Although it has been no secret that Channel 4 and five have talked about what benefits could be achieved from consolidating their respective sales functions, the discussions then extended into other areas such as co-operation on programme acquisition.
The discussions fell short of a full-blown merger, which would require an Act of Parliament to change Channel 4's ownership status - currently, the broadcaster is publicly owned.
Such a change would be controversial and if the Government were to go ahead with a sale they would give it a price tag of £2 billion. Any alteration in status is also likely to dilute its public service remit - Channel 4 is run as a not-for-profit channel, with any profits made re-invested in the schedule.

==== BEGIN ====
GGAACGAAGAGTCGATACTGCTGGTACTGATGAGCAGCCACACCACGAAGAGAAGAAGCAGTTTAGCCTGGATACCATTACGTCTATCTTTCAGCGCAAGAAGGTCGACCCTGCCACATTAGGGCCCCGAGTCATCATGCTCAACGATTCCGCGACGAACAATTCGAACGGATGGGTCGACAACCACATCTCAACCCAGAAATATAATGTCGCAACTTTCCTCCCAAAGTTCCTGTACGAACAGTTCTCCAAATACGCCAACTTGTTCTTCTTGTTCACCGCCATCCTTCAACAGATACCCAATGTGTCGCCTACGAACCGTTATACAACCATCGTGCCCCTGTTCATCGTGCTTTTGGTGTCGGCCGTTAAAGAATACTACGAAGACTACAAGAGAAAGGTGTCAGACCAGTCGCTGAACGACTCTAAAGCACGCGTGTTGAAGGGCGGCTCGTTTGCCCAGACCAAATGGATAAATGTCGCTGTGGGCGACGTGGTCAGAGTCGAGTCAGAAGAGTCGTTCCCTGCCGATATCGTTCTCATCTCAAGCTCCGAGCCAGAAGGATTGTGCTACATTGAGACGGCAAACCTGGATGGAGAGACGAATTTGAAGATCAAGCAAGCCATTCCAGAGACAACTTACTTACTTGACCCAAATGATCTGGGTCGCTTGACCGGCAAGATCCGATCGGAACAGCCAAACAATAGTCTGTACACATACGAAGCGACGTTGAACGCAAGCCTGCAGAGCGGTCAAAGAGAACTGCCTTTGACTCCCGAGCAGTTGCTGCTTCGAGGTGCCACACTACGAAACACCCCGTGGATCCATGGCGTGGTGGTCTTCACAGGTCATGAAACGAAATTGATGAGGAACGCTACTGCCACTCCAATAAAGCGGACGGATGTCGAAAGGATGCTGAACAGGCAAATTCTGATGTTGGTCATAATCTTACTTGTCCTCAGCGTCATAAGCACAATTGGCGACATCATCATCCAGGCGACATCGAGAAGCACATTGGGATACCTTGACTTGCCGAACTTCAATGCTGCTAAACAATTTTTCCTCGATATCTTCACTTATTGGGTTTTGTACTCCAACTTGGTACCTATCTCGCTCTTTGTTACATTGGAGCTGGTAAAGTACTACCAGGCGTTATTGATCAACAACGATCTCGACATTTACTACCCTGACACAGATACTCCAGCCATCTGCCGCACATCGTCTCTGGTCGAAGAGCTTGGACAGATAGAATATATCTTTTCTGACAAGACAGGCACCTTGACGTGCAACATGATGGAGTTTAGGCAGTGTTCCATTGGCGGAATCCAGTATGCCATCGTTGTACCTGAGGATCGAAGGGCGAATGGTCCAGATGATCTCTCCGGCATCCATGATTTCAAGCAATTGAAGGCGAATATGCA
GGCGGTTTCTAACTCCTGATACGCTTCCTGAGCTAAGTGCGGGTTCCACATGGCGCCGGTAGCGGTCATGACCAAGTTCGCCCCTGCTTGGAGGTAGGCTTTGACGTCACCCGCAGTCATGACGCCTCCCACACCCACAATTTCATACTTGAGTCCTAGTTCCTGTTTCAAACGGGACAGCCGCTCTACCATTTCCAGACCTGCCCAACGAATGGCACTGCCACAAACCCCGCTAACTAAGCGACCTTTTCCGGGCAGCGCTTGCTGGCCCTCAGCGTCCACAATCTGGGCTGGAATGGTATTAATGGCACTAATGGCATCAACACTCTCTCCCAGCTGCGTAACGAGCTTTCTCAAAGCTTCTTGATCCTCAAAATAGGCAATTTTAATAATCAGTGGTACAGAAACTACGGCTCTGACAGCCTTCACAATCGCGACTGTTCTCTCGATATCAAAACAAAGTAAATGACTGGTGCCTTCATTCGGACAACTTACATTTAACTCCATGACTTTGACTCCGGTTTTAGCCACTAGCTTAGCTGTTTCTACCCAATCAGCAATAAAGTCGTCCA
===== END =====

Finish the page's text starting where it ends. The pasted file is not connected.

However, there would be some benefits in creating a strategic alliance - Channel 4's share of audience slipped below the 10 per cent mark for the first time last year.
Five's share of audience is generally considered to have reached its peak at around 8 per cent, and, with just one terrestrial licence, five will also find it increasingly difficult to compete in a multichannel environment.
The possibility of a merger of some of Channel 4 and five's operations is just one of the numerous permutations that could occur since the Government introduced the Communications Act. Another, more likely, possibility is that BSkyB will make a bid for five.